Photo/Video Lighting on a Shoestring Budget

Marshall Rimmer, Filmmaker

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9 Lessons (27m)
    • 1. Trailer

    • 2. Scouting the Location

    • 3. White Balance (bonus lesson)

    • 4. Necessary Purchases

    • 5. Recommended & Optional Purchases

    • 6. Deciding the Look

    • 7. Sample Set-Up Walkthrough

    • 8. Backdrop & Backlights

    • 9. Final Tips

29 students are watching this class

Project Description

Before You Begin...

Welcome to my class! I hope you will learn many film tips that will stick with you throughout your filmmaking career, whether you are an aspiring professional or active hobbyist.

If you're part of Skillshare's Membership program, you can sign up for my other classes completely free of charge! I recommend going ahead and doing that now, even if you're not planning on immediately jumping into the other courses. That way, if you ever have questions about other topics, you will be able to access these classes more quickly. It will take two seconds and is completely free!

Once you've signed up for the other courses go ahead and continue your work on this unit.

Scout the Location

Go to the location where you will be shooting.

Take note of:

  • Ambient light. Is it daylight or inside light?
  • The location and number of electrical outlets. You may have to purchase extention cords and/or power strips depending on your findings.

Purchasing the Equipment

Paper Lantern
​Lantern Cord
​Clamp Light
​Mic Stand
Dimmable Daylight Bulbs
Power Strip
Extension Cord
Dimmer Switch
Gaffers Tape
Dryer Sheets
Wooden Clothes Pin

And pick up an SD Card if you need one (slow-motion may require high write speeds like this card listed).

.... And if you would rather spend a little bit more money to get a decent lighting kit, here is a good option.

Deciding the Look

Depending on your project and which sample look you like in the additional resources below, decide upon the look that you would like your project to have.

Lighting the Subject

Arrive at your location and get to it!

Just a few additional tips:

  • Have your subject stand at least 4 feet away from any wall or backdrop
  • Raise lights high enough so that there is no awkward nose shadow, but not so high that the subject gets "raccoon eyes"
  • Use fabric softener sheets to not only diffuse, but weaken the intensity of the clamp lights. If you use 100W bulbs, the backlight my be harsher than desired.  Add 1-4 sheets per light depending on the desired look.

Show it off!

Upload a picture of yourself (or a model/friend) properly lit in your new lighting setup.  Let us know what type of project you are looking to pursue and why you chose the look you chose.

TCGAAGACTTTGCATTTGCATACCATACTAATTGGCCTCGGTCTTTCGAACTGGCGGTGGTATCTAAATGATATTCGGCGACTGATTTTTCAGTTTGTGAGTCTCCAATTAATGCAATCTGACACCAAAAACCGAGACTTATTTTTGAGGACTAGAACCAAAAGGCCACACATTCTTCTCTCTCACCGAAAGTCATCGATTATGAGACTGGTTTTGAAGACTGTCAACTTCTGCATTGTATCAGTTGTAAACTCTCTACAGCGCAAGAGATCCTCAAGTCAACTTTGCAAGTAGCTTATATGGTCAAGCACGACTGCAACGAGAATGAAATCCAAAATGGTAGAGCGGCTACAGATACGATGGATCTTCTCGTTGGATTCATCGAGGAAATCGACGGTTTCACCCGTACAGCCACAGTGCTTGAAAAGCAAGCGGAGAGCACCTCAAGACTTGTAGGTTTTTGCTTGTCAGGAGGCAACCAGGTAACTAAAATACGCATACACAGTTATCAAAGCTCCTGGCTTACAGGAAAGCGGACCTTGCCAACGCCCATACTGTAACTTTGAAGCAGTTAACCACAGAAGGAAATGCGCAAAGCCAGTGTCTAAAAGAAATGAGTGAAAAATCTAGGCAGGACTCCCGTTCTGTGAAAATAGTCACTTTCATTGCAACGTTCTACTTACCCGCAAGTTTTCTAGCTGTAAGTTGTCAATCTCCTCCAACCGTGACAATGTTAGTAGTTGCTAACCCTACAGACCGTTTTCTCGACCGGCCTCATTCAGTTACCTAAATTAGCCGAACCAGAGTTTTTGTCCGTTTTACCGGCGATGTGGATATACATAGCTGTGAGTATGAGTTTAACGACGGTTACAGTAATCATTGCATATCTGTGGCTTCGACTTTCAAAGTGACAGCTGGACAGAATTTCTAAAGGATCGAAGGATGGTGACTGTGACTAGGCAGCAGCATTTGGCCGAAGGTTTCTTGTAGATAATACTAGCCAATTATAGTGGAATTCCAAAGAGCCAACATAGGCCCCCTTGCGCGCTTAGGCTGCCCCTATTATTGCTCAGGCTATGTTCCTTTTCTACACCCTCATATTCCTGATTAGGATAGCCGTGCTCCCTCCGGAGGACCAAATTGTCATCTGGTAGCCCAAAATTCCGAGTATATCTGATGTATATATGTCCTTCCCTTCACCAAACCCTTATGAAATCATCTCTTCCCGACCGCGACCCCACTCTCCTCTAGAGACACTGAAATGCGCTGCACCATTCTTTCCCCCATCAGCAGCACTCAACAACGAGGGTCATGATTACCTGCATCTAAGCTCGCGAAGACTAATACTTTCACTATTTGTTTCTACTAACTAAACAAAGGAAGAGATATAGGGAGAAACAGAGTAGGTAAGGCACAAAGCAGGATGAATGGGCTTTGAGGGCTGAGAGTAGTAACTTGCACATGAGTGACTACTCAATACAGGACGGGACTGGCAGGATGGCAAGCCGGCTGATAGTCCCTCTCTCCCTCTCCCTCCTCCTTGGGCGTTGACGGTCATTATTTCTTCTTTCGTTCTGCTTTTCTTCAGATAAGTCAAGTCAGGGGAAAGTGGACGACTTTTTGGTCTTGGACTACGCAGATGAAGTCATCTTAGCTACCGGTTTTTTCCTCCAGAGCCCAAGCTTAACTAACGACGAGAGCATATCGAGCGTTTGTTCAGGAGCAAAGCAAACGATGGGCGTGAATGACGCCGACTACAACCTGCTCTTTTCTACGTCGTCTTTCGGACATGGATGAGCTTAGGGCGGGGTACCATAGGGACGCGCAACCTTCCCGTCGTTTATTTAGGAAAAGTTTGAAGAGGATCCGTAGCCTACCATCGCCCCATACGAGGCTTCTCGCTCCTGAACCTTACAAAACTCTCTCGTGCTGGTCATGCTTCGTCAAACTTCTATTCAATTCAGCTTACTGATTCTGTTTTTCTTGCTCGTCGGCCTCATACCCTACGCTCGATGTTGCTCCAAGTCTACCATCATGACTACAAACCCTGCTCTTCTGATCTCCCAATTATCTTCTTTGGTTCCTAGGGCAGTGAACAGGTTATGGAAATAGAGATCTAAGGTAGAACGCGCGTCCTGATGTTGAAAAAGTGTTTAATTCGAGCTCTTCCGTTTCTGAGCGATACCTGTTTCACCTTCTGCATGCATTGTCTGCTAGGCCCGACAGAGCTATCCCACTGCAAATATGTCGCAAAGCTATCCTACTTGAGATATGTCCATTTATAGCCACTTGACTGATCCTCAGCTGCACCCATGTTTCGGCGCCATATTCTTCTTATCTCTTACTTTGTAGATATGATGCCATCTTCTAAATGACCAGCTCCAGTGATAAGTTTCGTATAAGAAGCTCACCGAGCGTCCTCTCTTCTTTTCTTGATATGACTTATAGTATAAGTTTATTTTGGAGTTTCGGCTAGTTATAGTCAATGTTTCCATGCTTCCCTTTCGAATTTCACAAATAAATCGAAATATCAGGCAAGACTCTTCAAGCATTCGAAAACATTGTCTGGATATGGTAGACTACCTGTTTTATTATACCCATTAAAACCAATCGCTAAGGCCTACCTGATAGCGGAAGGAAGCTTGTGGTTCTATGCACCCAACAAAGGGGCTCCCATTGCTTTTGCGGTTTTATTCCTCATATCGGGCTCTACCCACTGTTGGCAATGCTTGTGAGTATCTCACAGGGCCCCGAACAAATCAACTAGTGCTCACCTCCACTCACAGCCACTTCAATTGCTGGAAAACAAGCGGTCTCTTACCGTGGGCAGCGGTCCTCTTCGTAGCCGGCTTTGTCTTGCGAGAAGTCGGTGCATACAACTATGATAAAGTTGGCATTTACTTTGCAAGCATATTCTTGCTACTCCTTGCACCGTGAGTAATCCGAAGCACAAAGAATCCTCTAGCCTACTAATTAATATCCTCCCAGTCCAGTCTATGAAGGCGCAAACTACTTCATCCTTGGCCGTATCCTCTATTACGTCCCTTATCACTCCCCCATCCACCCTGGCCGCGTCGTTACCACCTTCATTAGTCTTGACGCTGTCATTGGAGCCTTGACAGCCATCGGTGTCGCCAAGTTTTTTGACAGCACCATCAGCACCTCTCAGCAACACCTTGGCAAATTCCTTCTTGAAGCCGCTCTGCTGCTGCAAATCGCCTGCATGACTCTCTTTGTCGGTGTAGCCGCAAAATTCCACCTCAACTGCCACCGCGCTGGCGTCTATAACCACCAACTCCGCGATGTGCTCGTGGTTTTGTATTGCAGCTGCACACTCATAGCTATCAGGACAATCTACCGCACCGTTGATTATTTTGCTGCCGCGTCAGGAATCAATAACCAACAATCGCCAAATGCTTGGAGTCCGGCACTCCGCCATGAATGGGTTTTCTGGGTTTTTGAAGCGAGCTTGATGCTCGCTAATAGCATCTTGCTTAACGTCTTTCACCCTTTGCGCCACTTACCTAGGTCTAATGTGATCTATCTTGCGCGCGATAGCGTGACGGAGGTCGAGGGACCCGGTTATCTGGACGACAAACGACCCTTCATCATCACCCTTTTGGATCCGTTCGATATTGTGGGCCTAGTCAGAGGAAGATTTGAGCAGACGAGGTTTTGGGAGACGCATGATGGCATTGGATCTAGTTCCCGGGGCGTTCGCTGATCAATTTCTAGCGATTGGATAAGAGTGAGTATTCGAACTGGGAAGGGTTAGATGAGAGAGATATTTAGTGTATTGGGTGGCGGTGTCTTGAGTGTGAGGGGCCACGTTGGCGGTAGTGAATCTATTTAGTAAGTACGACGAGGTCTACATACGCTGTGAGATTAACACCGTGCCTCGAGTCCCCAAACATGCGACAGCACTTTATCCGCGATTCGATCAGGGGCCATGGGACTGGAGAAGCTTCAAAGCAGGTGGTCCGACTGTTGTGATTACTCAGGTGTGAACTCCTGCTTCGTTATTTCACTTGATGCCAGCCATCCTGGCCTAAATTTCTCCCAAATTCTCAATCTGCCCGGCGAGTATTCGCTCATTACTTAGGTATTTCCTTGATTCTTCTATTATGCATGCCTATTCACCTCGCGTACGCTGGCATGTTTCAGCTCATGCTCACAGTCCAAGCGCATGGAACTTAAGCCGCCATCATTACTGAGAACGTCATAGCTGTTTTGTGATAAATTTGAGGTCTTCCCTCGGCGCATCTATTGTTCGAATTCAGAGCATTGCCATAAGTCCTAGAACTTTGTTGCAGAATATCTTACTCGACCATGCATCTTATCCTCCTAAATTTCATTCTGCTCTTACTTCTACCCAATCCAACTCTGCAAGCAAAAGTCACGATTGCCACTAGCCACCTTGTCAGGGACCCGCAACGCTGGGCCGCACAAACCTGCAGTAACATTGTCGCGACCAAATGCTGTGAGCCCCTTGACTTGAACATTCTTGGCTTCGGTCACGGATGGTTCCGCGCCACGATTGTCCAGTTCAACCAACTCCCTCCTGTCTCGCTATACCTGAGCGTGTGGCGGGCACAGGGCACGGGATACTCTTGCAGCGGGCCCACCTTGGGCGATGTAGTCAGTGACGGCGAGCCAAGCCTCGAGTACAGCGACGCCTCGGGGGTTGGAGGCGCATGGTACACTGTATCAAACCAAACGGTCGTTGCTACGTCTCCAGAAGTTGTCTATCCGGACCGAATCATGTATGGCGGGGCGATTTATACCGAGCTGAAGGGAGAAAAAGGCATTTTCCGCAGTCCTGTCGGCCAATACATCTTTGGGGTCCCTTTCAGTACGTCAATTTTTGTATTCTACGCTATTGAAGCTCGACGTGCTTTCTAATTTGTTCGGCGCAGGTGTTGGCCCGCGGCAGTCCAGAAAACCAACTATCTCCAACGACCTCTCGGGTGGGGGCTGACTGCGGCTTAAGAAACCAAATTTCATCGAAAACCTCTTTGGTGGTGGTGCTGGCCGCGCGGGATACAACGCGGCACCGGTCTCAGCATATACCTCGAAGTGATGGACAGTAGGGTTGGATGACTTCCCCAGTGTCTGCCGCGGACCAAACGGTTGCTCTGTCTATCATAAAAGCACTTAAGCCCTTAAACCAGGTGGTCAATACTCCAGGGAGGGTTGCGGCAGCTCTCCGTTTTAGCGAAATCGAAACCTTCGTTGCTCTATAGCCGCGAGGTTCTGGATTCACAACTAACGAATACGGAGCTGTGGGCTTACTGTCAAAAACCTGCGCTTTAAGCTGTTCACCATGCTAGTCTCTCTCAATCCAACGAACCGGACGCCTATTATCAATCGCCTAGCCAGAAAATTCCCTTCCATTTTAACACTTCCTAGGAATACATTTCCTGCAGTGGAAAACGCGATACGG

• Shopping List

    A master list of the equipment can be found here.

  • Look Guide

    *D stands for "Direct light" (clamp lights)

    *S stands for "Soft light" (China balls)

    For less intense backlight, attach fabric softener sheets to backlights using clothespins.

  • Miscellaneous Tips

    • Full CTB color correction gels will add 2400K into your image, effectively transforming 3200K daylight bulbs into 5600K daylight.
    • Daylight bulbs typically emit light at 5000K whereas true daylight is closer to 5600K.  This means that, to a trained eye, the daylight bulbs could look slightly yellow when compared with true daylight. To correct this, you can purchase a (1/4) CTB color correction gel and affix it to your lights with clothespins.

    • It's typically more pleasing for the backlights to appear slightly cooler than the main source of light. If you were to affix (1/2) CTB color correction gels to the 5000K balanced backlights then set your camera's whitebalance to 5900K, the backlights would look slightly cool and the keylight would look slightly warm.

    • Light is governed by the inverse-square law. This means that a light at 1 ft from the subject is twice the intensity as the same light 4 ft away and three times the intensity as the same light 9 ft away, etc. Effectively, this means that if you are attempting to increase the difference in exposure between a subject and its background, you may need to physically move the light closer to the subject and adjust your camera settings accordingly.
  • Lighting Terminology

    • Three-Point Lighting - A lighting set-up that consists of a key light, fill light, and back light.
    • Key Light - the main (and typically brightest) source of light on your subject. It typically strikes from the front or the side.
    • Fill Light - a light typically positioned opposite the key light in order to reduce contrast. This light is commonly ambient bounce, extremely soft, and often goes unnoticed.
    • Back Light - a light positioned behind the subect in order to separate the subject from the background.
    • Soft Light - a type of light that is very diffused and casts very little shadow on its subjects.
    • Ambient Bounce - light that is provided from other sources and literally bounces off structures and creates a
    • Chiaroscuro Lighting - high contrast lighting
    • Flat - an image with little contrast or highlights
    • Intensity - The brightness of a light

If you are still looking for a good camera, here are some options...

Consumer Cameras

Sony A6000
Sony A6300
​Sony A6500 
Nikon D3500
​Nikon D3400
Canon Rebel T6

Professional Cameras & Lenses

Sony A7s iii
Sony A7s ii
Panasonic GH5
Canon 5D iv
Sony to Canon Lens Adapter
​Canon 28-70mm Lens
Canon 70-200mm Lens

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